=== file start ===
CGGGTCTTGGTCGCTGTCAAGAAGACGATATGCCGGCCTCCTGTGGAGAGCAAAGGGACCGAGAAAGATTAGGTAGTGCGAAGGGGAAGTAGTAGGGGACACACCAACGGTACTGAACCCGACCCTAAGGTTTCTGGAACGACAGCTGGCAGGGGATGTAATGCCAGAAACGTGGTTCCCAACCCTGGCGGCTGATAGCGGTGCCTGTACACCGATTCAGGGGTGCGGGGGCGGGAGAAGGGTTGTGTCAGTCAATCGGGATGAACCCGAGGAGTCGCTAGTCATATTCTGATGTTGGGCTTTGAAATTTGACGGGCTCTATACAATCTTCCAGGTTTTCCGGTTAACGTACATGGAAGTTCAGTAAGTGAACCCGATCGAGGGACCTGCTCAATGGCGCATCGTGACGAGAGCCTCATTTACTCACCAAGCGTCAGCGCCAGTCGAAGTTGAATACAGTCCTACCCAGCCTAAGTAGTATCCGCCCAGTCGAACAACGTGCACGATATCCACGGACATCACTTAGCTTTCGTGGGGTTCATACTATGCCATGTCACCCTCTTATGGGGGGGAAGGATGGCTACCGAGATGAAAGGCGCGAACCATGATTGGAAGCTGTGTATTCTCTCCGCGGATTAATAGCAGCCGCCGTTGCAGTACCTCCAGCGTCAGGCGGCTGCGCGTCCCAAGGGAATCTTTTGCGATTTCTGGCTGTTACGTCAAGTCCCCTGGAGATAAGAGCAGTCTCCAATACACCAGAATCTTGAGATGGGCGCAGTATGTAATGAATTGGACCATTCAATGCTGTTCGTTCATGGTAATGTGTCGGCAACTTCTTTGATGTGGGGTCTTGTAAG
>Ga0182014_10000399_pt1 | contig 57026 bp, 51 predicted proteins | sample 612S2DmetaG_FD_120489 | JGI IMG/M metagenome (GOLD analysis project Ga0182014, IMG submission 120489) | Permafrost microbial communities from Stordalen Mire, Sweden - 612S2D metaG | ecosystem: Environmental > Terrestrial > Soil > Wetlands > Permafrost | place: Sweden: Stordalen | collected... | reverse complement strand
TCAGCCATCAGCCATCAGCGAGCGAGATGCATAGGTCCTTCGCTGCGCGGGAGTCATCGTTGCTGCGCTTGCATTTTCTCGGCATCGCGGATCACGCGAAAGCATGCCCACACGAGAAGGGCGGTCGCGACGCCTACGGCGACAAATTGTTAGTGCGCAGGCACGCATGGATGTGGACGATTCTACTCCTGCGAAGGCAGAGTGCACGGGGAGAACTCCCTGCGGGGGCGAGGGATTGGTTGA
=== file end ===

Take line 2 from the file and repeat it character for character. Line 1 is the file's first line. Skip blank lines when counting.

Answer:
>Ga0182014_10000399_pt1 | contig 57026 bp, 51 predicted proteins | sample 612S2DmetaG_FD_120489 | JGI IMG/M metagenome (GOLD analysis project Ga0182014, IMG submission 120489) | Permafrost microbial communities from Stordalen Mire, Sweden - 612S2D metaG | ecosystem: Environmental > Terrestrial > Soil > Wetlands > Permafrost | place: Sweden: Stordalen | collected... | reverse complement strand